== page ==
The course provides trainees with plentiful opportunities to develop the ability to lead whole-class practical work with confidence; and deliver memorable but purposeful demonstrations in purpose-built facilities.. The role of practical work is critically evaluated with particular attention given to the use of such activities as: memorable teaching moments; inspirational science; and the development of the scientific way of thinking. When students conduct practical work what are they actually learning? Is there progressional value in developing students' skill with apparatus such as a pipette and burette?
How will I learn to teach chemistry well?
By joining this course you will be conferred into a collaborative professional educational community like no other. You will train alongside other chemistry trainees and be guided and supported by like-minded practitioners including your mentor and subject specialist leaders (SSLs), who have regional and national reputations in the field. You will be able to observe some of these professionals at work; to discuss with them the challenges and opportunities you experience; to learn from them and their various approaches to the discipline.
The mentors have extensive knowledge and experience of working with pupils and have taken an active, collaborative role in specifying the precise nature of the course you are following. You will have extensive opportunities to explore real examples of students' knowledge and understanding of the chemistry curriculum. These examples will form the threshold moments in your career development and enhance your developing expertise in interacting with students to maximise their knowledge of the subject. The exploration of these examples will happen through your own teaching and observation of others.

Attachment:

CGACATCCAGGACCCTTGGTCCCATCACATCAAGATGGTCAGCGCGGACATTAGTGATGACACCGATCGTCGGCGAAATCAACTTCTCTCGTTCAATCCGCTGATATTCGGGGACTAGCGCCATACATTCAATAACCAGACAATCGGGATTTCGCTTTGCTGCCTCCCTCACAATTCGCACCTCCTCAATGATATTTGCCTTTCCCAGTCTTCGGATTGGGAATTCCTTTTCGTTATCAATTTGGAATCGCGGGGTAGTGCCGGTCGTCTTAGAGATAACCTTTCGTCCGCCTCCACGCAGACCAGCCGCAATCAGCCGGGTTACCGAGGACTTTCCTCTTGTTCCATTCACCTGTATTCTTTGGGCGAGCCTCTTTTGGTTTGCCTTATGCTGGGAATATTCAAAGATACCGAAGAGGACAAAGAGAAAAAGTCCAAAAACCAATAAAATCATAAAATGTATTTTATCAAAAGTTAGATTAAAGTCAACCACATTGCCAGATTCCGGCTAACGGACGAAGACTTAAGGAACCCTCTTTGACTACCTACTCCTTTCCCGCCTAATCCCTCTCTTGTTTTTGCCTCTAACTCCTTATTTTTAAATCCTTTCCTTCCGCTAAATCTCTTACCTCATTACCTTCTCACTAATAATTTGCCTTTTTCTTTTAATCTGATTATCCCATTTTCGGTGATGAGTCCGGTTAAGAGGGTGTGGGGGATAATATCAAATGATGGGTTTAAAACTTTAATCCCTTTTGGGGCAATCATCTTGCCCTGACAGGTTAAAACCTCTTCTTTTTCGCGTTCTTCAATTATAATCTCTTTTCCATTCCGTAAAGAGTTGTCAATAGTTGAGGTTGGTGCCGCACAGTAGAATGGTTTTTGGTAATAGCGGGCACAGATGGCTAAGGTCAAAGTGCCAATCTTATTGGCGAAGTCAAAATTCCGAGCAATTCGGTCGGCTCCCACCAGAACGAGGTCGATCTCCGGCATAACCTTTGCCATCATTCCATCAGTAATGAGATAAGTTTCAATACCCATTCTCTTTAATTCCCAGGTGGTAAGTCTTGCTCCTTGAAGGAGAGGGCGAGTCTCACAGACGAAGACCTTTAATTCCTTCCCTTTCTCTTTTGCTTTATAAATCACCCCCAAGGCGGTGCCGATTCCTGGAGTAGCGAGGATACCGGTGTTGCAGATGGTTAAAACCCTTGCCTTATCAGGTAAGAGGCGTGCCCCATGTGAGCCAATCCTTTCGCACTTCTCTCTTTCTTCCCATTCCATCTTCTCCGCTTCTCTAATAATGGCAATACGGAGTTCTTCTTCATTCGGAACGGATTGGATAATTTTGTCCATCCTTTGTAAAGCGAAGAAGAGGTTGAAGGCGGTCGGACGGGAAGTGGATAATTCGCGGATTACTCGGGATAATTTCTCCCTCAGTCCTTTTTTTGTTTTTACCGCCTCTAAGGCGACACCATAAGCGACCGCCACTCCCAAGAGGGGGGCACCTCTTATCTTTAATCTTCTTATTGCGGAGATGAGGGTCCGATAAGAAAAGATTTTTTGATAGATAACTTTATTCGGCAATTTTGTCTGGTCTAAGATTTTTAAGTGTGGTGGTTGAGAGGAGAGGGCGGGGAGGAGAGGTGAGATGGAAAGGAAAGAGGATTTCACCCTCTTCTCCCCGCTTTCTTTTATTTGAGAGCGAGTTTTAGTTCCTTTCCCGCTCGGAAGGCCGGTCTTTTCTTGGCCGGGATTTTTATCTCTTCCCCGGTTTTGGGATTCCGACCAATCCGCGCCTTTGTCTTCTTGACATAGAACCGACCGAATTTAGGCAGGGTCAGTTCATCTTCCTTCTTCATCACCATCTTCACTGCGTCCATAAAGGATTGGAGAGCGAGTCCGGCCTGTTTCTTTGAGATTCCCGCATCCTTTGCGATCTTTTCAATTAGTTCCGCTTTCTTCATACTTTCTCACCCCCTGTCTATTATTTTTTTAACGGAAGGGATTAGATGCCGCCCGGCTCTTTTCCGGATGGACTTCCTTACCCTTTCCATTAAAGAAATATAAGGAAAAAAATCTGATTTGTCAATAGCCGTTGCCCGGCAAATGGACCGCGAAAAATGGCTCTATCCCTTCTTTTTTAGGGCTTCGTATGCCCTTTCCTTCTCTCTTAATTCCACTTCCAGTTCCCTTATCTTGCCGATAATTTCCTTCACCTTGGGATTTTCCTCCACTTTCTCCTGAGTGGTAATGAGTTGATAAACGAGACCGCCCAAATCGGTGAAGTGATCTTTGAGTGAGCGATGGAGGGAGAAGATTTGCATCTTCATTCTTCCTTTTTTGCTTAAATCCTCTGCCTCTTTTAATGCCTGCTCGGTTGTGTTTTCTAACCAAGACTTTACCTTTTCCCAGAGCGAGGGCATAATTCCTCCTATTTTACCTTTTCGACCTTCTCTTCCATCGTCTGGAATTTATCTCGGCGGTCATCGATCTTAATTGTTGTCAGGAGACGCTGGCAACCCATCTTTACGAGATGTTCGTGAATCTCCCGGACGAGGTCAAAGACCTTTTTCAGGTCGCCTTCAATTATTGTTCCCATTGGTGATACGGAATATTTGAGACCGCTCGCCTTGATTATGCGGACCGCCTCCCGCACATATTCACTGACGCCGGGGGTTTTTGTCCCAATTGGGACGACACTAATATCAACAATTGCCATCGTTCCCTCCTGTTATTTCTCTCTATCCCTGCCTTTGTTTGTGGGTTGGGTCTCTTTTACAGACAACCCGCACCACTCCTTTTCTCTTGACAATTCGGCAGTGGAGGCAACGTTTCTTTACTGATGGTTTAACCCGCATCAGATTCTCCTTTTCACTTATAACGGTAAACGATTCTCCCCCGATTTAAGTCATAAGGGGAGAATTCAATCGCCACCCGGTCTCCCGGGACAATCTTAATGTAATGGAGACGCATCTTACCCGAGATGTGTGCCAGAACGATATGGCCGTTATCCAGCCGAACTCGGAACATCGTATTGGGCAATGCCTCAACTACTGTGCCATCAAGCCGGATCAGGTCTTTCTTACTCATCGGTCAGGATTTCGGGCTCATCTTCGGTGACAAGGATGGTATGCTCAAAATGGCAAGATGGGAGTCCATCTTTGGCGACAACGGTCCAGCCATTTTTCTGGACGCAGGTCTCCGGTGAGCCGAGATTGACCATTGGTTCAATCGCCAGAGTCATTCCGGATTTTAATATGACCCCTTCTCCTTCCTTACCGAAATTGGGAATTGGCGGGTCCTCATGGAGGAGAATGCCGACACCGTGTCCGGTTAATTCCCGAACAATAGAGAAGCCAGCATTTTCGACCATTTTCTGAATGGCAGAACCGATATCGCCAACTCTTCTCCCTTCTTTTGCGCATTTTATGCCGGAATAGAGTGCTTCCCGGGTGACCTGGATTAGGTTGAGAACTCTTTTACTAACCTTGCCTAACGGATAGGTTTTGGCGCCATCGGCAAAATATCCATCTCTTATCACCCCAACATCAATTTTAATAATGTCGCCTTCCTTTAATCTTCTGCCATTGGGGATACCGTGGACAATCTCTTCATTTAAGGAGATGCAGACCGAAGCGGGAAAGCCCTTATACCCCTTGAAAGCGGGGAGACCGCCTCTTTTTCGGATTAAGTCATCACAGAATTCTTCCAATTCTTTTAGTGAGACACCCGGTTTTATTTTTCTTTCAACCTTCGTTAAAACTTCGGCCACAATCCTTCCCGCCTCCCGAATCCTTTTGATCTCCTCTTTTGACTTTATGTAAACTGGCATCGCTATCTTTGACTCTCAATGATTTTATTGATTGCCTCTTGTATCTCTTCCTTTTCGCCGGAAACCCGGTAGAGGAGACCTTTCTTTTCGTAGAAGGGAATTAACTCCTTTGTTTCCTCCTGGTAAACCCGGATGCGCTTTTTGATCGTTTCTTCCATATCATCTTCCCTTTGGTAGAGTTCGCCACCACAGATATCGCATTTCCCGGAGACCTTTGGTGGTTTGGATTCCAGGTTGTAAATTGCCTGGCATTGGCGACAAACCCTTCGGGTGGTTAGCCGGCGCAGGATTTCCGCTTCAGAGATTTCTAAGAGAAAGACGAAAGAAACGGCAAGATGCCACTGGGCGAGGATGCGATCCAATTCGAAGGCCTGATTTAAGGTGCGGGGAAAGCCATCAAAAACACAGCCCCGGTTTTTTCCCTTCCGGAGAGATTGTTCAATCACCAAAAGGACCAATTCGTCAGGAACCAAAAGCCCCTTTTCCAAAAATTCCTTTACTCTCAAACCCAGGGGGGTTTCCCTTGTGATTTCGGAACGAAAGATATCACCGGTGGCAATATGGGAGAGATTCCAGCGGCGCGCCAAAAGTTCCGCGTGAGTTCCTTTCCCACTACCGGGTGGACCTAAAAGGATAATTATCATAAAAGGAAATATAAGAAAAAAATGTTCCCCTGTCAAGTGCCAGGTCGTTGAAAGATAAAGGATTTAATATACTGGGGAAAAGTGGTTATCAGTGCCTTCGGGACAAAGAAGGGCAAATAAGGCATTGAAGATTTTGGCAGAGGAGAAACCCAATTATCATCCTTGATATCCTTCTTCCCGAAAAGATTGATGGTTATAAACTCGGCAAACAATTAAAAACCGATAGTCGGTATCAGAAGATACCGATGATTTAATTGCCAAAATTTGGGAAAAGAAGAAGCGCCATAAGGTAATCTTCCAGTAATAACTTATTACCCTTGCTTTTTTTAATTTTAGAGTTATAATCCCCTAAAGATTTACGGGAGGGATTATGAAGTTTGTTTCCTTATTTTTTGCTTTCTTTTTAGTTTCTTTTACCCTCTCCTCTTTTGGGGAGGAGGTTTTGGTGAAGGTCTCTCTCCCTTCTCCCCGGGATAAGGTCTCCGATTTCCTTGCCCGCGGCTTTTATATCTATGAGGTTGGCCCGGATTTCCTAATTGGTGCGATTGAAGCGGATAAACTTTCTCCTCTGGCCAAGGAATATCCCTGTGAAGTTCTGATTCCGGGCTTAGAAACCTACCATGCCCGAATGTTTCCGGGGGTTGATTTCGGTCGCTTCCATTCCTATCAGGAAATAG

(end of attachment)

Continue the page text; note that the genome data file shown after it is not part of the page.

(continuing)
The course places a heavy emphasis on your ability to use your critical reflections of formal study and first-hand experience, experimenting with how this looks in practice and innovating to embed your own teaching style. Your personalised programme will give you the time to reflect and develop your understanding, with support from your mentor.
In addition to classroom practice, you will receive subject-based enhancement with curriculum experts who specialise in the practice of chemistry. You will explore the specific chemistry content you are expected to teach and work with your tutors to ensure you have the expected level of knowledge to teach each part of the curriculum. The course also includes the opportunity to develop an understanding of the historical context of science teaching in the UK and evaluate these practices against a range of background research. You will use this evaluation to develop your own concepts of high-quality teaching.
Throughout the course you will develop the subject and professional knowledge to join the wider teaching community as an able practitioner, research-led, confident in practical work, and able to communicate sensitively with students from all walks of life. You will become an excellent teacher.
How much funding will I get?
Fee-paying trainees will be eligible for a bursary of £26,000 to help fund the course. You could also apply for a scholarship of £28,000. You can find more information about funding and bursaries on the UCAS website and Get Into Teaching.
You may be able to apply for a student loan to help pay your tuition fee or living costs - please visit www.gov.uk/student-finance for further information.